As with many new studios, Supergiant Games have opted for digital distribution with their first game, Bastion. Explaining the decision to Critical Gamer, writer and level designer Greg Kasavin emphasises the power and independence it affords the team.
“Many of us used to work on retail games. Amir, Gavin, and I met while working on the Command &Conquer franchise for Electronic Arts, and Andrew worked at Infinity Ward on Modern Warfare and its sequel. So we’ve been there before.” he says. “I’d be foolish to say it’s something I’d never want to do again under any circumstances, because once in a while there’s a truly amazing retail game that’s like nothing else out there. But we deliberately left making retail games in favor of making downloadable games because we saw more exciting opportunities here. We can work faster to make our own games, make the kinds of creative choices that would never be permissible at a large studio, and ultimately provide a better value to players out there — folks have remarked that Bastion has the quality and scope of a full retail title, but it’s available for just a fraction of the cost.”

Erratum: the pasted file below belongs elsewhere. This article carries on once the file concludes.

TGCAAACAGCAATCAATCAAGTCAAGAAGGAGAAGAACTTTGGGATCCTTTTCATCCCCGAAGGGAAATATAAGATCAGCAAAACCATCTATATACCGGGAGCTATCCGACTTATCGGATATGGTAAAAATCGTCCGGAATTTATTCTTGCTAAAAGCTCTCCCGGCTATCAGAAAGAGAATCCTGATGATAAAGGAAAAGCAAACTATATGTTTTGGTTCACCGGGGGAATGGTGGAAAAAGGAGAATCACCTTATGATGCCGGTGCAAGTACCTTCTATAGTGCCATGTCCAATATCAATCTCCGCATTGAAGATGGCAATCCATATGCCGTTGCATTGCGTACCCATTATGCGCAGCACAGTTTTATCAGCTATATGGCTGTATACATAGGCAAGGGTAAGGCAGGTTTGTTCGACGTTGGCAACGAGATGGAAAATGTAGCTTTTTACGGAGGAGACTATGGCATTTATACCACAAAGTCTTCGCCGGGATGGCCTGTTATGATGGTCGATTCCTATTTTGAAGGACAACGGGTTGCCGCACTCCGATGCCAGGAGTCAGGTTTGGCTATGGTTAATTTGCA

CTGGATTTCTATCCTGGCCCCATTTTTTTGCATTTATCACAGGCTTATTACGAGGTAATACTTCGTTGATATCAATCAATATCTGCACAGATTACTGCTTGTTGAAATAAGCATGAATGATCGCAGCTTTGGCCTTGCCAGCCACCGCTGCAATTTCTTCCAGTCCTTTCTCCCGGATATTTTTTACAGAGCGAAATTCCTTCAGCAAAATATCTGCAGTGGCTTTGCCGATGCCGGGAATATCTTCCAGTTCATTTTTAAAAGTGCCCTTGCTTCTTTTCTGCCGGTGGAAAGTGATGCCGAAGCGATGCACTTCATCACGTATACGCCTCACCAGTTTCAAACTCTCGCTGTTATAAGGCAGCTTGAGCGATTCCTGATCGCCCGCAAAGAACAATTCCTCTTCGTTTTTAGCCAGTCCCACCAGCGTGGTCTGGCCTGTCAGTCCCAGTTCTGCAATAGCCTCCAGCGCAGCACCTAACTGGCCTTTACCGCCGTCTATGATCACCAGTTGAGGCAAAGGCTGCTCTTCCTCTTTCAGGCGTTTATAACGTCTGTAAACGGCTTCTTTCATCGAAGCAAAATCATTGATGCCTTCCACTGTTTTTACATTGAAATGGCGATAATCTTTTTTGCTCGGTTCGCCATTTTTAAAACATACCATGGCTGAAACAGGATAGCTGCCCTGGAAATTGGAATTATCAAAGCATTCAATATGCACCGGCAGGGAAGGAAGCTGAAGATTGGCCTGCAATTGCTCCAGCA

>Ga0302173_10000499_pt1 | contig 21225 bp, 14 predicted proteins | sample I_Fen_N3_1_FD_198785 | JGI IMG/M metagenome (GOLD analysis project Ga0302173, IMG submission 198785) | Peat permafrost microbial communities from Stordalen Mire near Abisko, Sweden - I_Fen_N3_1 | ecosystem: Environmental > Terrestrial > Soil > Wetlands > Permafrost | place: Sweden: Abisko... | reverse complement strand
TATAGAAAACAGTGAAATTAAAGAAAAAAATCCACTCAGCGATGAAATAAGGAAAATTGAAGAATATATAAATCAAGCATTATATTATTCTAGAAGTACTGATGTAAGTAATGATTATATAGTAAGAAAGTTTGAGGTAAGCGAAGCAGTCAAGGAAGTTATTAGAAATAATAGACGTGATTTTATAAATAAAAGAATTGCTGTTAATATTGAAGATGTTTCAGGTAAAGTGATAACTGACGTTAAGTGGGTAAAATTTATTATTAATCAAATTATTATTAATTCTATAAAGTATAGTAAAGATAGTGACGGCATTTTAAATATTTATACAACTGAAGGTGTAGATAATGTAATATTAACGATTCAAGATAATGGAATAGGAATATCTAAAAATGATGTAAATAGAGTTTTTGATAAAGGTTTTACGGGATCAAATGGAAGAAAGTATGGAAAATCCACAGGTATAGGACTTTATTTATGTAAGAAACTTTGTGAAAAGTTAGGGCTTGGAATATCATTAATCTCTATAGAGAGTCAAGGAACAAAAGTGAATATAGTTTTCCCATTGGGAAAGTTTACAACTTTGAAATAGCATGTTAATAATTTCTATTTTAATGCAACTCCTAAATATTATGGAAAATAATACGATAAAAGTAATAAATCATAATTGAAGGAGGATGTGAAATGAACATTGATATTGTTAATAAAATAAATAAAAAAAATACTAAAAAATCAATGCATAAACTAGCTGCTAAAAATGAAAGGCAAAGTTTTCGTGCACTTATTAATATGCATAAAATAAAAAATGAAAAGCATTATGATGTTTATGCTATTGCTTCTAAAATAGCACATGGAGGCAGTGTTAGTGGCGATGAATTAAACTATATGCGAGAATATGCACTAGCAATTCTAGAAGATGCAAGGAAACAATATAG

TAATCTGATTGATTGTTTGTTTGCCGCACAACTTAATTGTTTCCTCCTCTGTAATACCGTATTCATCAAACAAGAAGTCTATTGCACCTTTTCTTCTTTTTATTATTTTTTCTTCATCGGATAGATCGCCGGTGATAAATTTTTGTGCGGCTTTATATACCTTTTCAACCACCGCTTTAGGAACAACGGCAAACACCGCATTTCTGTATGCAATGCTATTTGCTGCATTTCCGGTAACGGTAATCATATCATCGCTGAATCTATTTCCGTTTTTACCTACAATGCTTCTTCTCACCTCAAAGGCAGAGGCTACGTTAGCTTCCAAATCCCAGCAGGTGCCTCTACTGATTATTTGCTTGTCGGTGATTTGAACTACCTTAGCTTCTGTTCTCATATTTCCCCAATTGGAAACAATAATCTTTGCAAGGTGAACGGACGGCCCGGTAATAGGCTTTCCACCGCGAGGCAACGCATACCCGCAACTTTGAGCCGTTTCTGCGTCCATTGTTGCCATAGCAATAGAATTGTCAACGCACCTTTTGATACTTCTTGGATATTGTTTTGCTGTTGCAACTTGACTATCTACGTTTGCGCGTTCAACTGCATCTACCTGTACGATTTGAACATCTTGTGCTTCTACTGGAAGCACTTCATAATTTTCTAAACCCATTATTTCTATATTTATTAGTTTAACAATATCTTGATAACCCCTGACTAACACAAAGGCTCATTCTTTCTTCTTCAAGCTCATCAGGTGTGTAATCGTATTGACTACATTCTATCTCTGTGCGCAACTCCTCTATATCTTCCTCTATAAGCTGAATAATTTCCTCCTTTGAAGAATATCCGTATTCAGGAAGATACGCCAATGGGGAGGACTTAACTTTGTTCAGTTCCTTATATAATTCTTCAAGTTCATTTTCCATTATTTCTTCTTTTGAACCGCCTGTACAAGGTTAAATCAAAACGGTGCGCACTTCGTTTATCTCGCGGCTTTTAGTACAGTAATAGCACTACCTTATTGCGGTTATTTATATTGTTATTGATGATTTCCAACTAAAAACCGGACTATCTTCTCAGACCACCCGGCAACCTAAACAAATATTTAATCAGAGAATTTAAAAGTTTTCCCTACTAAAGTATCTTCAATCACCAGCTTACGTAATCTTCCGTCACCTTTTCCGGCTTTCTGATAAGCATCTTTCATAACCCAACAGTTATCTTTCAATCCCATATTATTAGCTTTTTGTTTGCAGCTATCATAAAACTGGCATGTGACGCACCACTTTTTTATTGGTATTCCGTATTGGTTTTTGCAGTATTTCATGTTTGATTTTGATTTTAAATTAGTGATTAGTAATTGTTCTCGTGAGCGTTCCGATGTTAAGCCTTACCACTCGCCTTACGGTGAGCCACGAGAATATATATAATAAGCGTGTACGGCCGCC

We thoroughly agree with this sentiment, which is why we awarded Bastion a highly respectable 9/10 in our review. Kasavin went on to explain that the 2D graphics were central to development, their importance deeper than aesthetics.
“One thing we knew from the very beginning was that we wanted to make a 2D game, as we really miss the crisp and responsive feel of classic 2D games and think most of today’s 3D games still struggle to achieve that.”
The full interview, covering a range of aspects of Bastion’s development, will be published tomorrow.